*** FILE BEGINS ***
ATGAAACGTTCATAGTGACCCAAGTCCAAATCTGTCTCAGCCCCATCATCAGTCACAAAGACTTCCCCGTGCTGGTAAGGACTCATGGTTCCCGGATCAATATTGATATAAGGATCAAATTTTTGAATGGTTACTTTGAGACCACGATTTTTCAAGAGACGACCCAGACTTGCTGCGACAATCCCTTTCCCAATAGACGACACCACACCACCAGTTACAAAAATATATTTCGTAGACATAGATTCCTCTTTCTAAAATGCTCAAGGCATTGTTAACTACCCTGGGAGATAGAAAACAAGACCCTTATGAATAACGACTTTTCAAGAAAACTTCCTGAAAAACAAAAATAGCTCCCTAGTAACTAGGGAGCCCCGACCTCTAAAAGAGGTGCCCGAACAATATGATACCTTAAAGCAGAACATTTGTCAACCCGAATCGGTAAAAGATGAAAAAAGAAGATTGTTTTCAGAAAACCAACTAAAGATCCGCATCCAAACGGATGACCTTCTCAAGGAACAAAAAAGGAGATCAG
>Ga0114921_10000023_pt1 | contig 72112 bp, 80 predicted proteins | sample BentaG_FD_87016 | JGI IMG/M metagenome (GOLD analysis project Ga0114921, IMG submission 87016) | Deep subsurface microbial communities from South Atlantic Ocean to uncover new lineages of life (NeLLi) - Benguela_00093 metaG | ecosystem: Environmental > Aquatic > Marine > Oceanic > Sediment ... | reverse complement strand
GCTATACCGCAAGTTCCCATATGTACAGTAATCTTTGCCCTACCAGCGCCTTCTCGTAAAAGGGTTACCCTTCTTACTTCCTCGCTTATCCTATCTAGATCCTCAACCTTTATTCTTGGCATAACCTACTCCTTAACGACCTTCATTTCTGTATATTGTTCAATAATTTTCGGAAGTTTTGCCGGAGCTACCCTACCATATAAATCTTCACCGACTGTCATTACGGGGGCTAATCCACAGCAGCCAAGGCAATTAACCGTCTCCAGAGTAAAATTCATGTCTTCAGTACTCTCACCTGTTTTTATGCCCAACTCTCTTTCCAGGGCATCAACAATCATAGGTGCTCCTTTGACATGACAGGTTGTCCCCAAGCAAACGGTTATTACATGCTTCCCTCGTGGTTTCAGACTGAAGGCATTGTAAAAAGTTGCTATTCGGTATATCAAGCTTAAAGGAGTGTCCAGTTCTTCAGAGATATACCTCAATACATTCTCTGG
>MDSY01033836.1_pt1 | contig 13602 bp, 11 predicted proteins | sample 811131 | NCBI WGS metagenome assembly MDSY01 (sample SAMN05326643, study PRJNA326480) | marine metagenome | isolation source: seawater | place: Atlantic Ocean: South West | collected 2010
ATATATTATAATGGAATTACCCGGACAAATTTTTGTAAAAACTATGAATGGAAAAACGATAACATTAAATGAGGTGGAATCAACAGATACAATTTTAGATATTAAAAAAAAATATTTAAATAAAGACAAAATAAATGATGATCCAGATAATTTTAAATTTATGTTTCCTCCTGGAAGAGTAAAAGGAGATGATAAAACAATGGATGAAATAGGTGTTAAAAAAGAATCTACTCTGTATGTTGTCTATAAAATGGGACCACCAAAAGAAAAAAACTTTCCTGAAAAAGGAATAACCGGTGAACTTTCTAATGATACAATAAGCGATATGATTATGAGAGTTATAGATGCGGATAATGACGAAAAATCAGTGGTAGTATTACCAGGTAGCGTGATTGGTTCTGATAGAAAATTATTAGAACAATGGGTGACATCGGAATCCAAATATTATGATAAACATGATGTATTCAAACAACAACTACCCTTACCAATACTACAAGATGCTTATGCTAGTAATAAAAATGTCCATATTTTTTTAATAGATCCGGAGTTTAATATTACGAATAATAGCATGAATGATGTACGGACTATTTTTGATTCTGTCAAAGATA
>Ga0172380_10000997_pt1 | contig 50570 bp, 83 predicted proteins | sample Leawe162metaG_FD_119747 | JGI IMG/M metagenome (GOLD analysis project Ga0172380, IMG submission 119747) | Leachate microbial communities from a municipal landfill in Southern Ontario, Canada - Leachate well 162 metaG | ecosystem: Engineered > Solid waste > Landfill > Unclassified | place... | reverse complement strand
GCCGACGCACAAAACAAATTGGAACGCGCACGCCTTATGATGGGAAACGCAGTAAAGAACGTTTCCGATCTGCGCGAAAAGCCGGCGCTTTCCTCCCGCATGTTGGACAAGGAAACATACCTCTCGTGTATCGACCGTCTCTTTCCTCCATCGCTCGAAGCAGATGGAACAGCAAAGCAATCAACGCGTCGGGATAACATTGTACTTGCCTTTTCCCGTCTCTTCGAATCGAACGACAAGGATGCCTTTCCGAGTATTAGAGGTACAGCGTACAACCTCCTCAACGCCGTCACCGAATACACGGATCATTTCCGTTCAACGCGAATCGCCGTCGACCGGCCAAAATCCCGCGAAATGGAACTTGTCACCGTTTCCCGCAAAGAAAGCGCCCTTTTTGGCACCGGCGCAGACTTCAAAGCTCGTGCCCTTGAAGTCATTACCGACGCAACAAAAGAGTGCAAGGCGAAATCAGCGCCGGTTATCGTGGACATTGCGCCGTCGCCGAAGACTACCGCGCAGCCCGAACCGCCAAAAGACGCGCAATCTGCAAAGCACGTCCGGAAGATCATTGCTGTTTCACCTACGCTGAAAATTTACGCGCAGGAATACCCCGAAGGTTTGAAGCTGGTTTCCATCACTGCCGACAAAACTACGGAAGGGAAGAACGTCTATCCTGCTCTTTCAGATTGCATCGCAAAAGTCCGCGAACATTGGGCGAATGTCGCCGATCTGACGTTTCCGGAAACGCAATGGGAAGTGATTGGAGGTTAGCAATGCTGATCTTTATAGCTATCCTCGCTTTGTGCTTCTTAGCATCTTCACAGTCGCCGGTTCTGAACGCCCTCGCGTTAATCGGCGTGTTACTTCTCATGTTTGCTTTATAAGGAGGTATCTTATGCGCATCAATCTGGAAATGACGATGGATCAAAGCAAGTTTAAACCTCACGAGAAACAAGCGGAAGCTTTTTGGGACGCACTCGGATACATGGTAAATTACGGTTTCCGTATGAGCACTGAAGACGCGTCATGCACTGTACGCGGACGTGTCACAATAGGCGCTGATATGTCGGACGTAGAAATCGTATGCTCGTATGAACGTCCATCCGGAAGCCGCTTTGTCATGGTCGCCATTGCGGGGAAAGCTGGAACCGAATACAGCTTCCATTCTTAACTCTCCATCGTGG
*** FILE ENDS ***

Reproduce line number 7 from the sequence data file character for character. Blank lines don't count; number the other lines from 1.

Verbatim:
GCCGACGCACAAAACAAATTGGAACGCGCACGCCTTATGATGGGAAACGCAGTAAAGAACGTTTCCGATCTGCGCGAAAAGCCGGCGCTTTCCTCCCGCATGTTGGACAAGGAAACATACCTCTCGTGTATCGACCGTCTCTTTCCTCCATCGCTCGAAGCAGATGGAACAGCAAAGCAATCAACGCGTCGGGATAACATTGTACTTGCCTTTTCCCGTCTCTTCGAATCGAACGACAAGGATGCCTTTCCGAGTATTAGAGGTACAGCGTACAACCTCCTCAACGCCGTCACCGAATACACGGATCATTTCCGTTCAACGCGAATCGCCGTCGACCGGCCAAAATCCCGCGAAATGGAACTTGTCACCGTTTCCCGCAAAGAAAGCGCCCTTTTTGGCACCGGCGCAGACTTCAAAGCTCGTGCCCTTGAAGTCATTACCGACGCAACAAAAGAGTGCAAGGCGAAATCAGCGCCGGTTATCGTGGACATTGCGCCGTCGCCGAAGACTACCGCGCAGCCCGAACCGCCAAAAGACGCGCAATCTGCAAAGCACGTCCGGAAGATCATTGCTGTTTCACCTACGCTGAAAATTTACGCGCAGGAATACCCCGAAGGTTTGAAGCTGGTTTCCATCACTGCCGACAAAACTACGGAAGGGAAGAACGTCTATCCTGCTCTTTCAGATTGCATCGCAAAAGTCCGCGAACATTGGGCGAATGTCGCCGATCTGACGTTTCCGGAAACGCAATGGGAAGTGATTGGAGGTTAGCAATGCTGATCTTTATAGCTATCCTCGCTTTGTGCTTCTTAGCATCTTCACAGTCGCCGGTTCTGAACGCCCTCGCGTTAATCGGCGTGTTACTTCTCATGTTTGCTTTATAAGGAGGTATCTTATGCGCATCAATCTGGAAATGACGATGGATCAAAGCAAGTTTAAACCTCACGAGAAACAAGCGGAAGCTTTTTGGGACGCACTCGGATACATGGTAAATTACGGTTTCCGTATGAGCACTGAAGACGCGTCATGCACTGTACGCGGACGTGTCACAATAGGCGCTGATATGTCGGACGTAGAAATCGTATGCTCGTATGAACGTCCATCCGGAAGCCGCTTTGTCATGGTCGCCATTGCGGGGAAAGCTGGAACCGAATACAGCTTCCATTCTTAACTCTCCATCGTGG